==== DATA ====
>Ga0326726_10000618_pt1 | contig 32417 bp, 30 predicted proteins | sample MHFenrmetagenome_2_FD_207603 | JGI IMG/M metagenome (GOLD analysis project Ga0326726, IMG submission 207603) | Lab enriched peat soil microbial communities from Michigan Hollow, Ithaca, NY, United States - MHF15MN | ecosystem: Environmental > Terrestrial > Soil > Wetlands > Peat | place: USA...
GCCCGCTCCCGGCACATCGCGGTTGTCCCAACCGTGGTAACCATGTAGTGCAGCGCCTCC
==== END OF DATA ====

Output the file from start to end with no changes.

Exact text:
>Ga0326726_10000618_pt1 | contig 32417 bp, 30 predicted proteins | sample MHFenrmetagenome_2_FD_207603 | JGI IMG/M metagenome (GOLD analysis project Ga0326726, IMG submission 207603) | Lab enriched peat soil microbial communities from Michigan Hollow, Ithaca, NY, United States - MHF15MN | ecosystem: Environmental > Terrestrial > Soil > Wetlands > Peat | place: USA...
GCCCGCTCCCGGCACATCGCGGTTGTCCCAACCGTGGTAACCATGTAGTGCAGCGCCTCC